According to Navigant Research Analyst Sam Abuelsamid, it’s time for automakers to get real on vehicle security:
Automakers are notoriously quiet when it comes to publicly discussing anything that might potentially be deemed a flaw in any of their products, but it’s time to change that attitude when it comes to electronic security … Automakers often like to brag about how many millions of lines of code are in the latest and greatest new vehicle and how many gigabytes of data are processed every second. They neglect to mention how every additional byte of code means more potential for mistakes or security flaws.
Discovering bugs, flaws, and vulnerabilities in automobile computer code is important in the same way it’s important in regular computer programs, but unlike a cell phone app or computer program, vulnerabilities and bugs in a car’s wireless communication system could have life-threatening results. It’s expensive and time consuming to continually develop more advanced and secure programs, but as quickly as technology is advancing, and as valuable as personal information is becoming, it’s still incredibly important.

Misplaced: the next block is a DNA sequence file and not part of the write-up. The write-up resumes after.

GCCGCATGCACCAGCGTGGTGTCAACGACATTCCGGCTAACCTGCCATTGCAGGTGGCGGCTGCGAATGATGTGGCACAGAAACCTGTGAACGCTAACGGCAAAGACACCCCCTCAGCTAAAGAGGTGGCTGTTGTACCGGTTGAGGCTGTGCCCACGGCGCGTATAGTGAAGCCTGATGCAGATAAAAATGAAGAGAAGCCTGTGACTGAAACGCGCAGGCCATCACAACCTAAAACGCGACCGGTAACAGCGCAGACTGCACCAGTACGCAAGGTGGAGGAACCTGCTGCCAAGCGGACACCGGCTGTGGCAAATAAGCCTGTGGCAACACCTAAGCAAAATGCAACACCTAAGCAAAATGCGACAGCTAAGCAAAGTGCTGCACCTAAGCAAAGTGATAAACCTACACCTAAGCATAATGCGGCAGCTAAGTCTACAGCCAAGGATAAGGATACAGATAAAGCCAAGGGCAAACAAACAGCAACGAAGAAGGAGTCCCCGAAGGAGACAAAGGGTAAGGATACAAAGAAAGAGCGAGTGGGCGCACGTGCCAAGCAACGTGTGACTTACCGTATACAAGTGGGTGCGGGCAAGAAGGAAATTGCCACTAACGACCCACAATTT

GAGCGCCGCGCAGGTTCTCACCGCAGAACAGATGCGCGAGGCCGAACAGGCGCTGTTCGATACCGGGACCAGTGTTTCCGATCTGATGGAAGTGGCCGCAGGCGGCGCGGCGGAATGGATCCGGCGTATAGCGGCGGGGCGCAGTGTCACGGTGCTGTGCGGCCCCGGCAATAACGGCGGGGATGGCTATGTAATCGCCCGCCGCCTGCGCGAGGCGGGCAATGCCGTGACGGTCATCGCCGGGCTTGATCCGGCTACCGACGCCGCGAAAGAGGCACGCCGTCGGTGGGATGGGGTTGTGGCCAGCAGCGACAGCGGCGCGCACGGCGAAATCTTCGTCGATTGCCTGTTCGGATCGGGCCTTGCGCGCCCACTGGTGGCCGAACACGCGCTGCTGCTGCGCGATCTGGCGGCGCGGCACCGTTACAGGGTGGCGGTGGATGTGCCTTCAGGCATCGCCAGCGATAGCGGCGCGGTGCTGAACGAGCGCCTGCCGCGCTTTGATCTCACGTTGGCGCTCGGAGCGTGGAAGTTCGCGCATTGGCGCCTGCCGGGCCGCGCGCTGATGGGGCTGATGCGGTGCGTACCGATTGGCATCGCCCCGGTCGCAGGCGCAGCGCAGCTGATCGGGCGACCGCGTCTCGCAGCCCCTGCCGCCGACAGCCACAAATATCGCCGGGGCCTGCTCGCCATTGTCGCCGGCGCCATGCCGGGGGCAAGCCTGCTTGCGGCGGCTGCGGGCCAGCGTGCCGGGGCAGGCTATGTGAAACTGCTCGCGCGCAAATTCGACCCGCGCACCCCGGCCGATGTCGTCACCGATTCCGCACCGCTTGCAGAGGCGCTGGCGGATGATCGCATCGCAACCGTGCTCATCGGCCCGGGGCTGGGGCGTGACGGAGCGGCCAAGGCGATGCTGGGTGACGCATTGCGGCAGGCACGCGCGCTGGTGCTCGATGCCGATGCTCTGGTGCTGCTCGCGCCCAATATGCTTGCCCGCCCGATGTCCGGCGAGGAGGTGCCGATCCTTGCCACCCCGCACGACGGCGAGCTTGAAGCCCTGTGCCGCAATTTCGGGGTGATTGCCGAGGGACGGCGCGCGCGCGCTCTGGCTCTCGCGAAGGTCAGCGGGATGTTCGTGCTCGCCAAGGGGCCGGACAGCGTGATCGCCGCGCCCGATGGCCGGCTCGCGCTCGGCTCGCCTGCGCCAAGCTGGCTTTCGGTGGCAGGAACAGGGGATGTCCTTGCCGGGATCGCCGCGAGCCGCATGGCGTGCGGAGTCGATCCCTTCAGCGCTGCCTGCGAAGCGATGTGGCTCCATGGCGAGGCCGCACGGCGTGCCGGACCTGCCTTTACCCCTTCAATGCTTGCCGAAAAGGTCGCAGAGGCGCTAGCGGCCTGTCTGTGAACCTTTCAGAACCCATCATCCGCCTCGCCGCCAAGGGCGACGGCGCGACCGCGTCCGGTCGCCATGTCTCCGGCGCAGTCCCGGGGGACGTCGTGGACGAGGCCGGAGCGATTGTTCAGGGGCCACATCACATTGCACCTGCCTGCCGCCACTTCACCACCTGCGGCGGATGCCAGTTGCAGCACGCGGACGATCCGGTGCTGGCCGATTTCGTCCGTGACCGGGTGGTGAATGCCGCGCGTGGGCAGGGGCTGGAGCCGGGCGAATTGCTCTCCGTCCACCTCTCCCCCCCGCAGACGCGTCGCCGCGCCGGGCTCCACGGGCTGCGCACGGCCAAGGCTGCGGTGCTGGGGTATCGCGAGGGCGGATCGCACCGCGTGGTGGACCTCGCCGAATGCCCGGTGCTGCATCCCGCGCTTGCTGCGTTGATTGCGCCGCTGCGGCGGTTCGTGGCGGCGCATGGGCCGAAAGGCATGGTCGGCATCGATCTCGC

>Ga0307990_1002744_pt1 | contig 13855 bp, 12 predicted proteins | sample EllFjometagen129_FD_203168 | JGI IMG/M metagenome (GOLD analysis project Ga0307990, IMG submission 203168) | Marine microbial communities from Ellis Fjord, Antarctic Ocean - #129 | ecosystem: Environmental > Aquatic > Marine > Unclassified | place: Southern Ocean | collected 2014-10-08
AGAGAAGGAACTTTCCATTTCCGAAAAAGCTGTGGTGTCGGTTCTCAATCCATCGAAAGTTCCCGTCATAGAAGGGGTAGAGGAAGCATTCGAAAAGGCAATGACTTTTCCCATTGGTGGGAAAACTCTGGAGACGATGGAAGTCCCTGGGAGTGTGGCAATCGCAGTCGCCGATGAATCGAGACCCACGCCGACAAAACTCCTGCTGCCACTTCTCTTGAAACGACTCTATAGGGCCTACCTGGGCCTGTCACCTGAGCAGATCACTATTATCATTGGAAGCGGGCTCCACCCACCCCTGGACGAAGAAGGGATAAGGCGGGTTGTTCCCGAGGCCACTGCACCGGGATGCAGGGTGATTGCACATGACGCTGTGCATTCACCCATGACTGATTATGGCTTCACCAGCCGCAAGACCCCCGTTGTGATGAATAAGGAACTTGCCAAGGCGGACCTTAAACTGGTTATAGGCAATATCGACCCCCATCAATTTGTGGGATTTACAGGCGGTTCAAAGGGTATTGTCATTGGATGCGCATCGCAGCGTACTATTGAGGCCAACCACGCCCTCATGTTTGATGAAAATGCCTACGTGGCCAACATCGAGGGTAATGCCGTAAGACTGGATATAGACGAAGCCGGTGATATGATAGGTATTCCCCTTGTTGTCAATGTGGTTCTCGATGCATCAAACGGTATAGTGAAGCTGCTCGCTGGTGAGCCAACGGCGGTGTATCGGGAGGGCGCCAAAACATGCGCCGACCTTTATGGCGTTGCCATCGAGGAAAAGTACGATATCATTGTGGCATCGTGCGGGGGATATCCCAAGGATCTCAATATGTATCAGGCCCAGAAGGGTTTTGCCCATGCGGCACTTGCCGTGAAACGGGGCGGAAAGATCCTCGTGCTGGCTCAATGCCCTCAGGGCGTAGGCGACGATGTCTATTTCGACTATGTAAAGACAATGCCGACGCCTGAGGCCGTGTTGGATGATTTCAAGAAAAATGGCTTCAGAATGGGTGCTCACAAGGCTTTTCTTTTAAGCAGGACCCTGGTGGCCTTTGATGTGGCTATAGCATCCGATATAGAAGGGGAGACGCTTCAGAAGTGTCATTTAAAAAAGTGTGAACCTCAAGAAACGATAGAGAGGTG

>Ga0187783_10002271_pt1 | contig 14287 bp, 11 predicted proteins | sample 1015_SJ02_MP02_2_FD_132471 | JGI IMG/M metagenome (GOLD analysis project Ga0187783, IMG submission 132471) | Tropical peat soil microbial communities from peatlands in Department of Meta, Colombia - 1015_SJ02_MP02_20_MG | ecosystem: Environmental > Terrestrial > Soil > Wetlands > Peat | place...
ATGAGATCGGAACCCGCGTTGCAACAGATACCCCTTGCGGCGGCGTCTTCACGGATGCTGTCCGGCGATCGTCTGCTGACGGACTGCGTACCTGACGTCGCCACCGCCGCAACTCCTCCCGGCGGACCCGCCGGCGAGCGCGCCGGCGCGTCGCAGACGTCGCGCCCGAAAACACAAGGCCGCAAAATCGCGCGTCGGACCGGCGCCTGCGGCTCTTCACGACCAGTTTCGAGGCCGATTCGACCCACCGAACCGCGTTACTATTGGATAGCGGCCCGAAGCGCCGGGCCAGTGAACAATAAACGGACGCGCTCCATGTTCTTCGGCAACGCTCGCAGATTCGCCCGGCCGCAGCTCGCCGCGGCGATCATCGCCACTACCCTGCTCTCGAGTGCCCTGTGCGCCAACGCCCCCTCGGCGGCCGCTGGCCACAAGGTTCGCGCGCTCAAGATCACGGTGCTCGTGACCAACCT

Luckily, not all manufacturers are slow to take automobile security seriously. As Abuelsamid points out, “Tesla Motors started on the right track this year with the hiring of security expert Kristin Paget away from Apple. The company also sent a team of recruiters to the Black Hat and DefCon conferences to find more talent.”
Hopefully other major automakers will take a page out of Tesla’s book and begin investing more heavily in their own security teams. With self-driving cars and vehicle-to-vehicle communication on its way, consumers need to be able to trust that manufacturers are taking security seriously. A remote takeover of an OnStar-equipped vehicle is extremely unlikely to happen soon, but that doesn’t mean it won’t eventually be more likely. If automakers take security seriously though, they can get out in front and minimize these risks.
If this is an important issue to you, take the time to contact these companies. The more pressure there is on them from customers to take security seriously, the more likely they are to do so. Then again, you could also always vote with your wallet and buy a Tesla.